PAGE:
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Surprise heir sets off battle in court

Woman inherits a $32m estate Father said to live ‘other life’ in Hub

By David Abel
Globe Staff / February 21, 2011

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When Louis R. DeSanctis died three years ago, the multimillionaire owner of several private parking lots near Logan Airport left his relatives with a few surprises.

First, he never made a will. Then, his extended family of nieces and nephews discovered his estate was worth more than $32 million. Finally, they learned the uncle they always thought of as unmarried and childless had in fact been married and apparently had a daughter.

The final surprise was when Mary Verna DeSanctis said she was his daughter and claimed her inheritance.

The shocked extended family was irate when she declined to take a DNA test to prove whether she was really his daughter. They eventually sued Mary Verna DeSanctis, now a 79-year-old widow with two grown daughters who lives in South Carolina.

“It was the way she surfaced that was very suspicious,’’ said Jo-An DeSanctis of Concord, 58, who said she knew her uncle her whole life and never heard him say he had a daughter or a wife. “We were not trying to prevent her from inheriting, if she was really Lou’s daughter. We just wanted her to provide a mouth swab to prove it.’’

Despite their questions about her veracity, the Massachusetts Appeals Court last week affirmed a previous ruling by a Suffolk probate court that Mary Verna DeSanctis was the rightful heir to the estate, which amassed its wealth from 450 licensed parking spots, a plaster and drywall business, and a wholesale hardware building supply store, all in East Boston.

For their part, the nieces and nephews are considering their legal options and said they probably will appeal to the Supreme Judicial Court.

“We were very disappointed by the court’s ruling,’’ said Chad P. Kindregan, a Boston lawyer who represents the extended family.

The court ruled that Mary Verna DeSanctis did not have to prove she was Louis DeSanctis’s biological daughter, even though it acknowledged that she was born out of wedlock and that he had described her as his “stepdaughter’’ in some documents. They said all that was needed to make her the rightful heir was that he had acknowledged his paternity.

The court cited as evidence a Rhode Island marriage certificate showing Louis DeSanctis had married Olive DeSanctis, the woman’s mother, in 1944. It cited records showing joint state and federal tax returns filed over the decades and that their marriage lasted until she died in 2006.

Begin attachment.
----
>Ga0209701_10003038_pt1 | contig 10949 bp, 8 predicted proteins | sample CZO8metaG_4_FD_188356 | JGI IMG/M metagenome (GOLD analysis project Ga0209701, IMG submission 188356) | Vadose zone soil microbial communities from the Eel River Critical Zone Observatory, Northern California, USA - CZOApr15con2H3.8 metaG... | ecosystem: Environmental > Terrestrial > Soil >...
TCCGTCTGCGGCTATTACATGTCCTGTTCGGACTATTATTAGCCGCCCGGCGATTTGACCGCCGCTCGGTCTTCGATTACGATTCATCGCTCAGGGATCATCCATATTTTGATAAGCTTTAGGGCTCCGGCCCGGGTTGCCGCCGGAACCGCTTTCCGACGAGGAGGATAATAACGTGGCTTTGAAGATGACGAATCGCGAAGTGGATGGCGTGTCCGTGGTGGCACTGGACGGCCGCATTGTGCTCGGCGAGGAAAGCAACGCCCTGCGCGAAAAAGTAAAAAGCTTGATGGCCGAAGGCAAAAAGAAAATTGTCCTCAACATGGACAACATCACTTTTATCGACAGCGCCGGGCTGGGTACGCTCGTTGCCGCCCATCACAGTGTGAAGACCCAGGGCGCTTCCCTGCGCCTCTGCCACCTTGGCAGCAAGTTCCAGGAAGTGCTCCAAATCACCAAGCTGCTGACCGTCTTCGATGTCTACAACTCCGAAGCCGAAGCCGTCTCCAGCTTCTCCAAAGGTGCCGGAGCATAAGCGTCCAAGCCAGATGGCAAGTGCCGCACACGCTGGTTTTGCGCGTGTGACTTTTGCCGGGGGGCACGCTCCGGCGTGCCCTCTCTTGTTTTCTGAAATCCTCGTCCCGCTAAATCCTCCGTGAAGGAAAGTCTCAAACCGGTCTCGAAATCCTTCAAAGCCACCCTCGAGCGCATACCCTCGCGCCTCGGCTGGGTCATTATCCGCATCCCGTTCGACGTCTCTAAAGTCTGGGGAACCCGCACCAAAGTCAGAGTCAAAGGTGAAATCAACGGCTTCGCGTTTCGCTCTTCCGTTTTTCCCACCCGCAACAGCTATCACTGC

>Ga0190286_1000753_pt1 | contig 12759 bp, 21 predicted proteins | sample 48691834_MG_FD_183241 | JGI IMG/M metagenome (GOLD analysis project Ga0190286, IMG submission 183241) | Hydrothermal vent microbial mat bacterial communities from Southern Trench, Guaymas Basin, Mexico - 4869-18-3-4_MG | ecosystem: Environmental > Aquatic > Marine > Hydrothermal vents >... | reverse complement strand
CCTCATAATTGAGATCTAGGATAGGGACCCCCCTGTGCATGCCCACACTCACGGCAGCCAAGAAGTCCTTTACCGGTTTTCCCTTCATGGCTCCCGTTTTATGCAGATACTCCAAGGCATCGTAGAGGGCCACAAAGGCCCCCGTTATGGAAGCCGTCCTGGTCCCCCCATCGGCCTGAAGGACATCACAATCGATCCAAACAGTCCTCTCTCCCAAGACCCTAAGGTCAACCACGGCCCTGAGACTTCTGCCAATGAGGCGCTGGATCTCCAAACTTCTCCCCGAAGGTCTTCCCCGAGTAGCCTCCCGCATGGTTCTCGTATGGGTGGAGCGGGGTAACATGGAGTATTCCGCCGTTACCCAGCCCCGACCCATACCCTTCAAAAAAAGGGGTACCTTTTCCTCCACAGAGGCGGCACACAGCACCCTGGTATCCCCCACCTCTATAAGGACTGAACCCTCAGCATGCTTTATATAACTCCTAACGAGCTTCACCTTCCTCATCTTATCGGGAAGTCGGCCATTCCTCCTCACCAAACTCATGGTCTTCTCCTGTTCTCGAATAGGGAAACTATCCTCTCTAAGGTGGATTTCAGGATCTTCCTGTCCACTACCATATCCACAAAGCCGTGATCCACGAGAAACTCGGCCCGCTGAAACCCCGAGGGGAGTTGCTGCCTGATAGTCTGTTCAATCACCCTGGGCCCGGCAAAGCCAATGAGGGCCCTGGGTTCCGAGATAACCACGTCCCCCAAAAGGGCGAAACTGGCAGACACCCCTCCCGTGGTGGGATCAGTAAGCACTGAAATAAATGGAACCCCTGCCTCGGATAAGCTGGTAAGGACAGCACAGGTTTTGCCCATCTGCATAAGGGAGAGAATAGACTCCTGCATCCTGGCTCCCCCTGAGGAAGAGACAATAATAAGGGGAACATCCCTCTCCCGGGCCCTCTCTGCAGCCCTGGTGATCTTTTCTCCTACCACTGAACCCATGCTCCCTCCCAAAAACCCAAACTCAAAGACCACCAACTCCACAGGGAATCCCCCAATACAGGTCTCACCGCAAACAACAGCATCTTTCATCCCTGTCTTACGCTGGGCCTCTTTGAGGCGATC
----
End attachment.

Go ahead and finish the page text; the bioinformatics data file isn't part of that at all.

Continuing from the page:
It also cited a sworn statement in 1944 by Louis DeSanctis identifying himself as Mary Verna DeSanctis’s father. The signed and notarized statement was made to amend her birth certificate, which he noted “does not fully and correctly state all the facts relating to said birth.’’ The amended birth certificate listed Louis DeSanctis as her father.

“The law clearly reflects the reality that being a parent to a child does not necessarily require biological parenthood: adopted children are treated no differently than biological children,’’ wrote Justice Peter J. Rubin in the decision.

He cited state law that says if a deceased person “has acknowledged paternity of a person born out of wedlock . . . that person is heir of his father.’’

He added the law “provides no basis for allowing other relatives greater authority to challenge the biological relationship.’’

Jo-An DeSanctis said there was no need to exhume her uncle’s body because they already had his DNA. She and her relatives questioned whether Mary Verna DeSanctis was a legitimate heir because they said she never visited, sent a card, or called their uncle while he was bedridden for months before he died.

“We all visited him, some of us on a daily basis,’’ Jo-An DeSanctis said. “Not only did we have no idea that she existed, but we didn’t hear from her until after he was in the ground, and it was her lawyer who called.’’

Hanson S. Reynolds, a Boston lawyer representing Mary Verna DeSanctis, described his client as a “frail lady who was just as shocked’’ as her father’s nieces and nephews about what she had never known about his life in Boston.

He said she had no idea he was sick and that they had spoken several weeks before he died in the summer of 2008 at age 93.

“His death came as a great shock to her,’’ Reynolds said. “He did not want Verna to know, and he told his secretary at his office in East Boston that under no circumstances should he tell her that he was in a hospital or nursing home. She was unaware that he was not well.’’

He said Louis DeSanctis’s sister, Lydia Bevis of Billerica, 85, knew of Mary Verna DeSanctis and approved of her taking over the estate. Bevis, who was originally named as administrator of the estate and is his only living sibling, did not return calls.

Reynolds said that Mary Verna DeSanctis and her mother lived in a house in Miami bought by Louis DeSanctis and that he spent several months a year living with them there. He said that the family took vacations together and that Louis DeSanctis attended both weddings of Mary Verna DeSanctis’s daughters.

He said Louis DeSanctis’s extended family rejected a settlement proposed by Mary Verna DeSanctis. He would not say the terms.

He added that she had no idea that her father had long-term relationships with other women in Massachusetts, at least one of whom he once described as his wife, according to court records.

“She was unaware of the other life her father was leading in Boston,’’ he said. “It’s a fascinating story, but it’s one that’s very painful for her.’’

David Abel can be reached at dabel@globe.com.